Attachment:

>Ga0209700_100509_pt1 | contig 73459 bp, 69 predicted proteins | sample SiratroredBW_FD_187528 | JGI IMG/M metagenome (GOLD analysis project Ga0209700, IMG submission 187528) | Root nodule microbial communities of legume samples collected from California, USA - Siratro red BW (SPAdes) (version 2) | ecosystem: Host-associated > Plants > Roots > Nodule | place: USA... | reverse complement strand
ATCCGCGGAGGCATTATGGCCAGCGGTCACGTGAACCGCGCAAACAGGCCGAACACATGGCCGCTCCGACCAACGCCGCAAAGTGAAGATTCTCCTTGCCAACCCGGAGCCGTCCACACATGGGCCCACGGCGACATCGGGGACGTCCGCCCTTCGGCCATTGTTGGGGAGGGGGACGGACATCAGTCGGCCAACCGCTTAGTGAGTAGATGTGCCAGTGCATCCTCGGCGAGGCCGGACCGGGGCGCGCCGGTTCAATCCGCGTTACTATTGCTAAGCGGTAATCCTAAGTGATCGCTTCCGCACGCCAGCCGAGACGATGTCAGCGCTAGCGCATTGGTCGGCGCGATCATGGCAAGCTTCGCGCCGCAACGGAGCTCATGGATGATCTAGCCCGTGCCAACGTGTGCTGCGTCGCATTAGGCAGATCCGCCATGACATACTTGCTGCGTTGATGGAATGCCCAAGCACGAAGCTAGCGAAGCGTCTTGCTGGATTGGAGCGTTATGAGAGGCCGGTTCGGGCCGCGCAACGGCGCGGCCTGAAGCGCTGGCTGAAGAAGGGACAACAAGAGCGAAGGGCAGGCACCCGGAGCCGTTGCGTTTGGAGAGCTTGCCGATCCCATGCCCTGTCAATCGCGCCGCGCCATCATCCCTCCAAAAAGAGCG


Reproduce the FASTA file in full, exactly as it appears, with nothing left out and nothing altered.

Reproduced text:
>Ga0209700_100509_pt1 | contig 73459 bp, 69 predicted proteins | sample SiratroredBW_FD_187528 | JGI IMG/M metagenome (GOLD analysis project Ga0209700, IMG submission 187528) | Root nodule microbial communities of legume samples collected from California, USA - Siratro red BW (SPAdes) (version 2) | ecosystem: Host-associated > Plants > Roots > Nodule | place: USA... | reverse complement strand
ATCCGCGGAGGCATTATGGCCAGCGGTCACGTGAACCGCGCAAACAGGCCGAACACATGGCCGCTCCGACCAACGCCGCAAAGTGAAGATTCTCCTTGCCAACCCGGAGCCGTCCACACATGGGCCCACGGCGACATCGGGGACGTCCGCCCTTCGGCCATTGTTGGGGAGGGGGACGGACATCAGTCGGCCAACCGCTTAGTGAGTAGATGTGCCAGTGCATCCTCGGCGAGGCCGGACCGGGGCGCGCCGGTTCAATCCGCGTTACTATTGCTAAGCGGTAATCCTAAGTGATCGCTTCCGCACGCCAGCCGAGACGATGTCAGCGCTAGCGCATTGGTCGGCGCGATCATGGCAAGCTTCGCGCCGCAACGGAGCTCATGGATGATCTAGCCCGTGCCAACGTGTGCTGCGTCGCATTAGGCAGATCCGCCATGACATACTTGCTGCGTTGATGGAATGCCCAAGCACGAAGCTAGCGAAGCGTCTTGCTGGATTGGAGCGTTATGAGAGGCCGGTTCGGGCCGCGCAACGGCGCGGCCTGAAGCGCTGGCTGAAGAAGGGACAACAAGAGCGAAGGGCAGGCACCCGGAGCCGTTGCGTTTGGAGAGCTTGCCGATCCCATGCCCTGTCAATCGCGCCGCGCCATCATCCCTCCAAAAAGAGCG